Evangelicals and Feminism: Series Introduction

A recent post by a friend about the new book A Year of Biblical Womanhood by Rachel Held Evans sparked a lively debate concerning the relationship of evangelicalism to the feminist movement.  Within evangelicalism, two competing positions have developed: complementarianism and egalitarianism. Egalitarianism holds that all people are equal before God and in Christ. All have equal responsibility to use their gifts and obey their calling to the glory of God. God freely calls believers to roles and ministries without regard to class, gender, or race. There are equal ministry opportunities for both genders. A complementarian is one who believes in the full equality and worth of every believer, male or female, but still affirms that Scripture commands specific roles in the marriage, family, and church relationship. Ministry roles are differentiated by gender. Within the following discussion are both complementarians and egalitarians. The discussants here include Austin DeArmond, a graduate of Southeastern Bible College (SEBC) who is working on his masters at New Orleans Baptist Theological Seminary; Jennifer Hardy Lusher, a graduate of SEBC who is working on her masters at Beeson Divinity School; Luke Gossett, an undergraduate student currently at SEBC who will graduate in May; and myself, Alex Marshall, another SEBC alumni who will be finishing his masters at Yale Divinity School in May. We hope many others will join the conversation.

This all began with a post by Austin which implied that Evans’ book makes a mockery of biblical teaching on gender roles, representing a “regressive” and liberal position rather than a genuinely evangelical view, and extolled his egalitarian friends to avoid taking their cues from Evans.  I then chimed in with a defense of Evans’ project as a critique of complementarian theological hermeneutics (particularly pointing out the intentional selectivity of the complementarian view of “biblical womanhood”) and then we were off to the races pretty quickly.  After a lengthy discussion we have decided it best to move the conversation to a different forum.  This series of posts is meant to organize the ideas touched on in the discussion into a more logical presentation before we delve into areas of further discussion.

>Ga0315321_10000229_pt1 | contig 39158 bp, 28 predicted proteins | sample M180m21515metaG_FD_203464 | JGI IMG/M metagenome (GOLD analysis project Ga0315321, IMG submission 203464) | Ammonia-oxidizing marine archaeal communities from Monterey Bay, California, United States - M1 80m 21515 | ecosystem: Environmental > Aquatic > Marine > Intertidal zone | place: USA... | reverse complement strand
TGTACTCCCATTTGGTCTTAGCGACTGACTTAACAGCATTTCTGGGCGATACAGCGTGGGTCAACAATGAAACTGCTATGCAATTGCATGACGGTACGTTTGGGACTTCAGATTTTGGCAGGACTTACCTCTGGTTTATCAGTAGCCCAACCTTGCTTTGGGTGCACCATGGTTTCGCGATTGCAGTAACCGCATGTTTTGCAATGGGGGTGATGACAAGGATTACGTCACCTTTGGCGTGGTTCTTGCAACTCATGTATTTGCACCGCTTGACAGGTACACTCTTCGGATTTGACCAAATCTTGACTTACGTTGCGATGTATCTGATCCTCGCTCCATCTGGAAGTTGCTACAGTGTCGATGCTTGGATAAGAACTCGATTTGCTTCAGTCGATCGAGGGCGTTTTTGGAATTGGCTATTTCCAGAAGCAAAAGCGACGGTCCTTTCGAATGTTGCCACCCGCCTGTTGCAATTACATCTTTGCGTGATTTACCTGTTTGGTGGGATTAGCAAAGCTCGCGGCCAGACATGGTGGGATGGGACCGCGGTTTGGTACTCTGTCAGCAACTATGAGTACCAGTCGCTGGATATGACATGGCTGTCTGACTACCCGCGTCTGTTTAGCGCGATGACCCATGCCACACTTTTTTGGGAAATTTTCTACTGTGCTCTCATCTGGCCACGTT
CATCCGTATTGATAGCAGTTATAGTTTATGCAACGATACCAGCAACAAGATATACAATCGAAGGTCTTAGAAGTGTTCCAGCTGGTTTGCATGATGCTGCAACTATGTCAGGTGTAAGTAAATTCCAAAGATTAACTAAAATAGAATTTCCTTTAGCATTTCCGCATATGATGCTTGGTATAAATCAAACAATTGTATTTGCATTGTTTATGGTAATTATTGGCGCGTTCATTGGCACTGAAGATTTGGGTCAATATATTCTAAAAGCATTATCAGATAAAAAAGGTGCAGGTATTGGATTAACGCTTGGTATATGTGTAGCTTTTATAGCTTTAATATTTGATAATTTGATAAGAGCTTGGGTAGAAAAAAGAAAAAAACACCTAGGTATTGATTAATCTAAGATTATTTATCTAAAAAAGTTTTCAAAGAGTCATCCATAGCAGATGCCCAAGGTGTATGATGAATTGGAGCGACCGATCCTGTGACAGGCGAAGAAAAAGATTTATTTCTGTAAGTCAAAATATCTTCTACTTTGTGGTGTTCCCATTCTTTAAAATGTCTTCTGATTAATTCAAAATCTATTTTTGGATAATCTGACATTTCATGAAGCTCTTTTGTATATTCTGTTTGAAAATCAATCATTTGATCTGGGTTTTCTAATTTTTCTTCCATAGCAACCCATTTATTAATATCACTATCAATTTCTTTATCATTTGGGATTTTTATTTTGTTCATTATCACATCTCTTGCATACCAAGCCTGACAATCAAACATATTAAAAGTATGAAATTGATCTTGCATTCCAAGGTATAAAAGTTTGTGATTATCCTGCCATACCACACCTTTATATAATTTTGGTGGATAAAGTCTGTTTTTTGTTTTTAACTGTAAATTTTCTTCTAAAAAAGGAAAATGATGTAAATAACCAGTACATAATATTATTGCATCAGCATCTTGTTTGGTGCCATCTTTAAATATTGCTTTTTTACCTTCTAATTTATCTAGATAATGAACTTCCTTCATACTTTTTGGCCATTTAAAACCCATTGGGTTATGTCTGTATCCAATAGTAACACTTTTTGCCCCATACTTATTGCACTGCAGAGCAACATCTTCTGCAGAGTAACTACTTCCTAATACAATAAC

The conversation has become very multi-faceted.  Over the next few days I will put up topically arranged posts, offering quotations from each of the authors represented that summarize their perspective on a particular facet of the discussion (and attempting to follow as much as possible the flow of the conversation).  Before we get into that, here is a pretty good introduction (written by Austin) to where this discussion comes from, why it is important, and what we hope comes out of discussions like this one:

I came across this quote this morning in my reading of Wright’s book How God Became King: The Forgotten Story of the Gospels. The context is Wright discussing the Church’s overemphasis on the creedal formulations of Jesus’ relationship to the Father to the detriment of the Gospels’ kingdom theme. He is discussing reactions within liberal Christianity that emphasized a social gospel with a strong ethic, overshooting and again missing what the Gospels are actually attempting to convey.  Wright says:

One might even state it as an axiom: when the church leaves out bits of its core teaching, heretics will pick them up, turn them into something new, and use them to spread doubt and unbelief. But the proper reaction to this, whether it’s in the second century or the twenty-first, ought never to be simply to dismiss the heretical teaching outright and continue as before. The proper reaction is to look carefully to see which flank has been left unguarded, which bit of core teaching has been left out, where canonical balance has not been maintained. Only then might one set about reincorporating that within a fresh statement of full-blown Christian faith. After all, another axiom might well go like this: when the church leaves out bits of its core teaching, it will inevitably over-inflate other bits of its core teaching to fill the gap…that doesn’t mean that the overinflated core teaching is wrong. In the strange providence of God, this might even be seen as a means whereby people have been led to concentrate more intensely on vital areas. By all means park the New Testament in a safe spot and go for a walk to pick flowers nearby. But make sure you return to the New Testament when you want to continue your journey.